A Canadian study entered much sicker patients, who had a high rate of death and disability, and used a dose of 90 mg every 4 hours, but was otherwise similar to the first two studies. Analysis of delayed ischemic deficits, many of which result from spasm, showed a significant reduction in spasm-related deficits. Among analyzed patients (72 nimodipine, 82 placebo), there were the following outcomes.
A fourth, large, study was performed in the United Kingdom in SAH patients with all grades of severity (but about 90% were in Grades I-III). Outcomes were not defined as spasm related or not but there was a significant reduction in the overall rate of infarction and severely disabling neurological outcome at 3 months:
A dose-ranging study comparing 30, 60 and 90 mg doses found a generally low rate of spasm-related neurological deficits but no significant relation of response to dose.
The effect of nimodipine on mortality is not yet clear. The large United Kingdom study showed near-significantly improved survival. The two smaller studies (domestic, French) had too few deaths to contribute to this question. The Canadian study, despite showing markedly decreased spasmrelated deficits, showed overall (all patients randomized) greater 90 day mortality, 49/91 (54%) on nimodipine vs 38/97 (39%) on placebo, a significant difference. Most of the deaths appeared, in this very severely ill group (Hunt and Hess Grades III-V), to be consequences of SAH, but a drug effect cannot be ruled out. In this study 90 mg every 4 hours was the dose used, perhaps too high for the very ill population studied. The 90 mg dose is not recommended nor is treatment of Hunt and Hess Grades IV-V patients.
Nimotop® (nimodipine) is indicated for the improvement of neurological outcome by reducing the incidence and severity of ischemic deficits in patients with subarachnoid hemorrhage from ruptured congenital aneurysms who are in good neurological condition post-ictus (e.g., Hunt and Hess Grades I-III).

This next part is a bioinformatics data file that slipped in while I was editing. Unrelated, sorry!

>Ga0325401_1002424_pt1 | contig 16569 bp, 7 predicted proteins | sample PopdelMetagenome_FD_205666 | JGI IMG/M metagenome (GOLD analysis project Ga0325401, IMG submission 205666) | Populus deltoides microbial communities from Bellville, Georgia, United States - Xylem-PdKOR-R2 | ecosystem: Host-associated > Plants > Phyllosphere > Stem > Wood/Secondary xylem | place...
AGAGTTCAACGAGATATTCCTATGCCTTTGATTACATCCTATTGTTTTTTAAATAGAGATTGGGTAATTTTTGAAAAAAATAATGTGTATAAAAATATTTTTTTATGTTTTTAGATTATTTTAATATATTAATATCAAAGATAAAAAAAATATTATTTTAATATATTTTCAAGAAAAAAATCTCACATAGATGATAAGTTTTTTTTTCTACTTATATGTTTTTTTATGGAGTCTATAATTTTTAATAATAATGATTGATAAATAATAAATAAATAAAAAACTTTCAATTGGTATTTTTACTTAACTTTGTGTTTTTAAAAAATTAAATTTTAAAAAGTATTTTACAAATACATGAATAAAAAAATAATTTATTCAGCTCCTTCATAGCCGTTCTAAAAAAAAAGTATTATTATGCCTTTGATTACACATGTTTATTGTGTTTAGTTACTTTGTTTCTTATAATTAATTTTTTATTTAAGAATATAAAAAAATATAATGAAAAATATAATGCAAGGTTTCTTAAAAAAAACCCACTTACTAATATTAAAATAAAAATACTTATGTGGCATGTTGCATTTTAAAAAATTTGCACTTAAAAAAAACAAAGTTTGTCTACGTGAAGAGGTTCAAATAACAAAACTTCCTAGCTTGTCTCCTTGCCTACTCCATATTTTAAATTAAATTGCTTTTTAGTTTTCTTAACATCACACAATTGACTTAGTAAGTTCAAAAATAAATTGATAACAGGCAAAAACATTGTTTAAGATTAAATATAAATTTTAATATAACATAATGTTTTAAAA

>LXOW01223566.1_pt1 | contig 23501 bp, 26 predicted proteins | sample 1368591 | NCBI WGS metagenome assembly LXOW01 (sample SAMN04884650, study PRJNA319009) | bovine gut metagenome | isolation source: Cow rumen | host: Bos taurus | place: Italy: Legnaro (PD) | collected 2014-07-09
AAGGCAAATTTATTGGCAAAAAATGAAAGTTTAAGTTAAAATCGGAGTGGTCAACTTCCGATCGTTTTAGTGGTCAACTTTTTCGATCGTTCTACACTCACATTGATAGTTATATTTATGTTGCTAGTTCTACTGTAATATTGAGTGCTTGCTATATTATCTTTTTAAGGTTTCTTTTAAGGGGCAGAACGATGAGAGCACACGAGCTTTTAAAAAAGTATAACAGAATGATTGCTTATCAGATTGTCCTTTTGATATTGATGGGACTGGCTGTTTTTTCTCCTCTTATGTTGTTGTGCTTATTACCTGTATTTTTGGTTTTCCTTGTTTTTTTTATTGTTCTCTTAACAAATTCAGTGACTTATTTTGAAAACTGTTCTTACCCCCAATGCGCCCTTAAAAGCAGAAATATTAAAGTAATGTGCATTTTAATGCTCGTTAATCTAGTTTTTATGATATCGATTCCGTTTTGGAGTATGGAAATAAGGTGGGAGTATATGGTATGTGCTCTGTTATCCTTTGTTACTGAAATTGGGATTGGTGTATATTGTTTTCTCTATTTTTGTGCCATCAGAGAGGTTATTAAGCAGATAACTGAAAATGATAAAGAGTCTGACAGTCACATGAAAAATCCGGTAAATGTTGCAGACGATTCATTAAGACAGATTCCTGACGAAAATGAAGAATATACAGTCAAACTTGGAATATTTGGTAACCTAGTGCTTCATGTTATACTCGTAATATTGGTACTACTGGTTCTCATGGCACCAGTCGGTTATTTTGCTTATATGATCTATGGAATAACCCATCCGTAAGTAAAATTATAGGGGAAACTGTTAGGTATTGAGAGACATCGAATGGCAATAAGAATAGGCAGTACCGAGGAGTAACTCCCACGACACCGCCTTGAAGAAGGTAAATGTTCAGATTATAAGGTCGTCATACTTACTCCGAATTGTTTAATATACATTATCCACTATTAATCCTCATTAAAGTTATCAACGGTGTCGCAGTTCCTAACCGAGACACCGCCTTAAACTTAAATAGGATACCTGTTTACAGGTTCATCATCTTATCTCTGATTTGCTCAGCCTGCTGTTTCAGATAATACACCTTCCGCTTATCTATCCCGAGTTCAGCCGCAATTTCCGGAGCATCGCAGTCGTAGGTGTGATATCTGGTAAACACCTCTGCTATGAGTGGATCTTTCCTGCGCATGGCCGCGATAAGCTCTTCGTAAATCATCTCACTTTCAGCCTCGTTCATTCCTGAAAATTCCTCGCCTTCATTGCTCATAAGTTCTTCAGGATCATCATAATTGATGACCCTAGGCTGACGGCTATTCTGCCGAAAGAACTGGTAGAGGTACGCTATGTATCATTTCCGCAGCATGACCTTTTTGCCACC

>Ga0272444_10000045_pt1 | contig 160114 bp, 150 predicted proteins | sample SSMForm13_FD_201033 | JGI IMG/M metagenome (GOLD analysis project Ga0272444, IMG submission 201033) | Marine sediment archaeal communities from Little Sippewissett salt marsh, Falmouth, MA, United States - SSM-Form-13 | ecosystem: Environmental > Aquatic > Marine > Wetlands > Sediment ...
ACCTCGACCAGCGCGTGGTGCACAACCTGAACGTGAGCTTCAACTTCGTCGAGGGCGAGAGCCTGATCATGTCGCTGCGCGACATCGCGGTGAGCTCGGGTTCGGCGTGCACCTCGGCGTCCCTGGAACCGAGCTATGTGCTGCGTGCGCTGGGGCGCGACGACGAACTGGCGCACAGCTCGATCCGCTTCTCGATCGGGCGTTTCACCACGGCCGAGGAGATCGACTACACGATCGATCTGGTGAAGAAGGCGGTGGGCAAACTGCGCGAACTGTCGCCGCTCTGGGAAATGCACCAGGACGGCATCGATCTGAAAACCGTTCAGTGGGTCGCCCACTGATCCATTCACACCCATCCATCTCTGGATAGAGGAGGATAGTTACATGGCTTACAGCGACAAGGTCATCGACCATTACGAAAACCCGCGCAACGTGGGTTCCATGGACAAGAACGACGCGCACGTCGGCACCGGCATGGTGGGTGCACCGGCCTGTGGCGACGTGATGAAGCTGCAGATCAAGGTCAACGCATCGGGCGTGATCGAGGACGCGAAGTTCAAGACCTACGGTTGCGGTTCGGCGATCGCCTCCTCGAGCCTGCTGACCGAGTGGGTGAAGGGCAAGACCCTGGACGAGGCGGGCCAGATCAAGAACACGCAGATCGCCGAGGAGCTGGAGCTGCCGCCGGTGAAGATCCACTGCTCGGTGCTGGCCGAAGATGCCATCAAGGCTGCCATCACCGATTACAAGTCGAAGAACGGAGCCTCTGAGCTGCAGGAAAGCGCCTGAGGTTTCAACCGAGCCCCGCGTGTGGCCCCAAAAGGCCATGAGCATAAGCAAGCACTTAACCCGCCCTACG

General: Blood Pressure: Nimodipine has the hemodynamic effects expected of a calcium channel blocker, although they are generally not marked. However, intravenous administration of the contents of Nimotop Capsules has resulted in serious adverse consequences including hypotension, cardiovascular collapse, and cardiac arrest. In patients with subarachnoid hemorrhage given Nimotop® in clinical studies, about 5% were reported to have had lowering of the blood pressure and about 1% left the study because of this (not all could be attributed to nimodipine). Nevertheless, blood pressure should be carefully monitored during treatment with Nimotop® based on its known pharmacology and the known effects of calcium channel blockers.
Hepatic Disease: The metabolism of Nimotop® is decreased in patients with impaired hepatic function. Such patients should have their blood pressure and pulse rate monitored closely and should be given a lower dose (see Dosage and Administration ).
Intestinal pseudo-obstruction and ileus have been reported rarely in patients treated with nimodipine. A causal relationship has not been established. The condition has responded to conservative management.
Laboratory Test Interactions: None known.
Drug Interaction: It is possible that the cardiovascular action of other calcium channel blockers could be enhanced by the addition of Nimotop®.
In Europe, Nimotop® was observed to occasionally intensify the effect of antihypertensive compounds taken concomitantly by patients suffering from hypertension; this phenomenon was not observed in North American clinical trials.
A study in eight healthy volunteers has shown a 50% increase in mean peak nimodipine plasma concentrations and a 90% increase in mean area under the curve, after a one-week course of cimetidine at 1,000 mg/day and nimodipine at 90 mg/day. This effect may be mediated by the known inhibition of hepatic cytochrome P-450 by cimetidine, which could decrease first-pass metabolism of nimodipine.